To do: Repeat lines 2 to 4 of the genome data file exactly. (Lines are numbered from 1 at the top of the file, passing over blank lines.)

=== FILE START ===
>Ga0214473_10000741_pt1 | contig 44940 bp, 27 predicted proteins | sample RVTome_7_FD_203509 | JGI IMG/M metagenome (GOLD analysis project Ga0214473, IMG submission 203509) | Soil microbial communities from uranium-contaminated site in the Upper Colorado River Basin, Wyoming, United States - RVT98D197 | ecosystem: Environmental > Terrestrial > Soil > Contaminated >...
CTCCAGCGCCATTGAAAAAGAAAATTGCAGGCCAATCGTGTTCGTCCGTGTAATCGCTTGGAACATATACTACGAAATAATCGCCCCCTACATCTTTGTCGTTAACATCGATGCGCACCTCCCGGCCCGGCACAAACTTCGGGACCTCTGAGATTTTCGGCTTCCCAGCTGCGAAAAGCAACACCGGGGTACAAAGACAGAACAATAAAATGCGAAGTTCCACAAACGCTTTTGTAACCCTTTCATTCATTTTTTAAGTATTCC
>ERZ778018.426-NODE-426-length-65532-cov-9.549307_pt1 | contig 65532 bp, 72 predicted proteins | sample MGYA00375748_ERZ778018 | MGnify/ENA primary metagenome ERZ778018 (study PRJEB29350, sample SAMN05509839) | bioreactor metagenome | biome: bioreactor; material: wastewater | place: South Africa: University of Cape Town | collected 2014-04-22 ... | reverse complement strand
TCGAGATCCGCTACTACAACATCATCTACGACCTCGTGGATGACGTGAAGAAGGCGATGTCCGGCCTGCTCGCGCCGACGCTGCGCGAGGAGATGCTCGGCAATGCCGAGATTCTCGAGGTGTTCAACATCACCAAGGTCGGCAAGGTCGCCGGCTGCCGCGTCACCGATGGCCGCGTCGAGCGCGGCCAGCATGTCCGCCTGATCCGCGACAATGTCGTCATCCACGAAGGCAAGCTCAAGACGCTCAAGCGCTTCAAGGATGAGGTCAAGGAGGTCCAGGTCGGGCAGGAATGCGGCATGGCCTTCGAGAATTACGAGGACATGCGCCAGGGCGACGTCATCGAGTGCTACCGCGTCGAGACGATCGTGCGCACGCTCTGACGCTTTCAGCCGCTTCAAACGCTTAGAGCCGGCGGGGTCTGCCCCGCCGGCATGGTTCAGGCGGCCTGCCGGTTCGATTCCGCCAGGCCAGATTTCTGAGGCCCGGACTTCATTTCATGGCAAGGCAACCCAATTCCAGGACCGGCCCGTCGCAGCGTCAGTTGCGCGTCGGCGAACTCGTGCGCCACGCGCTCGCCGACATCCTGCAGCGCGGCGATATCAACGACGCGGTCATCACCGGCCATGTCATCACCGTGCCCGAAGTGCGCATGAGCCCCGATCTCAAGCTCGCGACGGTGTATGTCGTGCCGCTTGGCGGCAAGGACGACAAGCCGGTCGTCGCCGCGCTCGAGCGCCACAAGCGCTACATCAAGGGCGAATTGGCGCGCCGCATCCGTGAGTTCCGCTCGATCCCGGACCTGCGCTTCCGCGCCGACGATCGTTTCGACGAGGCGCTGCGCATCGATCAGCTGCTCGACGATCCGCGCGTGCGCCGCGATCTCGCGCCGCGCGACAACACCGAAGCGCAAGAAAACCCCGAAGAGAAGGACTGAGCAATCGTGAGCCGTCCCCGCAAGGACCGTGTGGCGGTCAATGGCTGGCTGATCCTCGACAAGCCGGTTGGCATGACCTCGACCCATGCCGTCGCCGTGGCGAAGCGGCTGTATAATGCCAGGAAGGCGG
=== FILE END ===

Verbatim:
CTCCAGCGCCATTGAAAAAGAAAATTGCAGGCCAATCGTGTTCGTCCGTGTAATCGCTTGGAACATATACTACGAAATAATCGCCCCCTACATCTTTGTCGTTAACATCGATGCGCACCTCCCGGCCCGGCACAAACTTCGGGACCTCTGAGATTTTCGGCTTCCCAGCTGCGAAAAGCAACACCGGGGTACAAAGACAGAACAATAAAATGCGAAGTTCCACAAACGCTTTTGTAACCCTTTCATTCATTTTTTAAGTATTCC
>ERZ778018.426-NODE-426-length-65532-cov-9.549307_pt1 | contig 65532 bp, 72 predicted proteins | sample MGYA00375748_ERZ778018 | MGnify/ENA primary metagenome ERZ778018 (study PRJEB29350, sample SAMN05509839) | bioreactor metagenome | biome: bioreactor; material: wastewater | place: South Africa: University of Cape Town | collected 2014-04-22 ... | reverse complement strand
TCGAGATCCGCTACTACAACATCATCTACGACCTCGTGGATGACGTGAAGAAGGCGATGTCCGGCCTGCTCGCGCCGACGCTGCGCGAGGAGATGCTCGGCAATGCCGAGATTCTCGAGGTGTTCAACATCACCAAGGTCGGCAAGGTCGCCGGCTGCCGCGTCACCGATGGCCGCGTCGAGCGCGGCCAGCATGTCCGCCTGATCCGCGACAATGTCGTCATCCACGAAGGCAAGCTCAAGACGCTCAAGCGCTTCAAGGATGAGGTCAAGGAGGTCCAGGTCGGGCAGGAATGCGGCATGGCCTTCGAGAATTACGAGGACATGCGCCAGGGCGACGTCATCGAGTGCTACCGCGTCGAGACGATCGTGCGCACGCTCTGACGCTTTCAGCCGCTTCAAACGCTTAGAGCCGGCGGGGTCTGCCCCGCCGGCATGGTTCAGGCGGCCTGCCGGTTCGATTCCGCCAGGCCAGATTTCTGAGGCCCGGACTTCATTTCATGGCAAGGCAACCCAATTCCAGGACCGGCCCGTCGCAGCGTCAGTTGCGCGTCGGCGAACTCGTGCGCCACGCGCTCGCCGACATCCTGCAGCGCGGCGATATCAACGACGCGGTCATCACCGGCCATGTCATCACCGTGCCCGAAGTGCGCATGAGCCCCGATCTCAAGCTCGCGACGGTGTATGTCGTGCCGCTTGGCGGCAAGGACGACAAGCCGGTCGTCGCCGCGCTCGAGCGCCACAAGCGCTACATCAAGGGCGAATTGGCGCGCCGCATCCGTGAGTTCCGCTCGATCCCGGACCTGCGCTTCCGCGCCGACGATCGTTTCGACGAGGCGCTGCGCATCGATCAGCTGCTCGACGATCCGCGCGTGCGCCGCGATCTCGCGCCGCGCGACAACACCGAAGCGCAAGAAAACCCCGAAGAGAAGGACTGAGCAATCGTGAGCCGTCCCCGCAAGGACCGTGTGGCGGTCAATGGCTGGCTGATCCTCGACAAGCCGGTTGGCATGACCTCGACCCATGCCGTCGCCGTGGCGAAGCGGCTGTATAATGCCAGGAAGGCGG